Abstract Ings:

Learning is expected to be potentially more important in predator avoidance than foraging because a single mistake can be fatal. However, few, if any, attempts have been made to measure the dynamics of predator avoidance learning in a natural context. We therefore quantify predator avoidance learning of nectar foraging bumblebees using a novel, semi-natural, foraging paradigm.
We presented bees with an artificial meadow containing 16 remotely controlled flowers that could simulate a predation attempt by a crab spider by capturing bees as they fed. Avoidance learning and memory dynamics were measured for bees encountering dangerous flowers with either visible or camouflaged spider models. In addition, flight behaviour was quantified using 3D tracking software.
All bees learnt to avoid dangerous flowers well, irrespective of the visibility of the crab spider models. Bees learnt to avoid visible spiders slightly better than camouflaged spiders, although the speed of learning did not differ.  For both spider  visibility treatments bees continued to avoid dangerous flowers without significant loss in performance over both middle (minutes) and long time scales (24 hours). The presence of camouflaged spiders on dangerous flowers led to subtle changes in flight behaviour: when rejecting flowers, bees flew slower and spent longer inspecting dangerous flowers than safe flowers.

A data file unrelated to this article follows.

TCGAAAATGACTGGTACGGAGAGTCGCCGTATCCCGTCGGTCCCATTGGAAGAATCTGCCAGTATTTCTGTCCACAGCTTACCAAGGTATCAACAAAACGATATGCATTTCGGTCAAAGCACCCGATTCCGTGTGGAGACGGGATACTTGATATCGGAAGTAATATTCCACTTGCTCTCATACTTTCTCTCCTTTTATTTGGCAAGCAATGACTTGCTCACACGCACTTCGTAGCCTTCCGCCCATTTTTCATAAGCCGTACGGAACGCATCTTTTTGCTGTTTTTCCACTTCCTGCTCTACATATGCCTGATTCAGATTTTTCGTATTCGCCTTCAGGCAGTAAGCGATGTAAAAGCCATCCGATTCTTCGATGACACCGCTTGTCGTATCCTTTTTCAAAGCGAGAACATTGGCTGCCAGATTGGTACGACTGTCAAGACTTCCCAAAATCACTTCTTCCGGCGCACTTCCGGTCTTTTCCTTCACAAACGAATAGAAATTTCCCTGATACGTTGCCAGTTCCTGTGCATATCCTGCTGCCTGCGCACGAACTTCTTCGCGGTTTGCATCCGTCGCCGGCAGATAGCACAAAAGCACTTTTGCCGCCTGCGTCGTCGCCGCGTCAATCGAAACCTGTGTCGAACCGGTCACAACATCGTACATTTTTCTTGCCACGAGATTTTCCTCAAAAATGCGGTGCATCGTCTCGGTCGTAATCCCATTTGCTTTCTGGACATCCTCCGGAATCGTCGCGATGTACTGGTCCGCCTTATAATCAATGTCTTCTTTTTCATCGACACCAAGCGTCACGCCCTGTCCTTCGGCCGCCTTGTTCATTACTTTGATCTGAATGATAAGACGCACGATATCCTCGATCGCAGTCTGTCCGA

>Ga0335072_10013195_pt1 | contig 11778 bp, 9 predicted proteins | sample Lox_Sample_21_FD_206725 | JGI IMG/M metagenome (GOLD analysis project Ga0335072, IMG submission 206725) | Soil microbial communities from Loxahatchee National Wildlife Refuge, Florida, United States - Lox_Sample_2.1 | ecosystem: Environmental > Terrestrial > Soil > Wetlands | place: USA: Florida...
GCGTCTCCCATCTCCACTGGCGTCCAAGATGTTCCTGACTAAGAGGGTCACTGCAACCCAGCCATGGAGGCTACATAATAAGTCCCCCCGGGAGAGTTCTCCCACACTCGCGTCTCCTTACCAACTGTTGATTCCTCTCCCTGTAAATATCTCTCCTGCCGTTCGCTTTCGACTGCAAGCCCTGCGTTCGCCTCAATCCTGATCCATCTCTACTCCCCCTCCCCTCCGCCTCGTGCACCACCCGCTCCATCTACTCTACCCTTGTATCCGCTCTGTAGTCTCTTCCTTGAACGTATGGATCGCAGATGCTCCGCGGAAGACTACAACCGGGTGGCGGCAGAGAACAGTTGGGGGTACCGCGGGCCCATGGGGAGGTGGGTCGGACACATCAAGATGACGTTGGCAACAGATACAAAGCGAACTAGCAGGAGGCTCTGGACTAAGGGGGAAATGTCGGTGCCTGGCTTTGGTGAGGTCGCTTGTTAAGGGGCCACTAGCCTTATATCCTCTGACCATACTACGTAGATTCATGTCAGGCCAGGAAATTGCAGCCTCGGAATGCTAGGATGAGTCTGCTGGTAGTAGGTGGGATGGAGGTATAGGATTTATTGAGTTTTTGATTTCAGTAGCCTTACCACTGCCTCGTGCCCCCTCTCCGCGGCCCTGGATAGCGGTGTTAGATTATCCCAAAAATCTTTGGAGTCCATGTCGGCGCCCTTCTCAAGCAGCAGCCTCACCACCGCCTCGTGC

Bumblebees are readily able to learn to avoid simulated predation attempts at flowers. When predators are difficult to detect they appear to compensate by slowing down inspection flights enabling them to maintain high levels of accuracy. enetic information is encoded in the nucleotide sequence of the DNA. This sequence contains the instruction code of the cell - determining protein structure and function, and hence cell function and fate.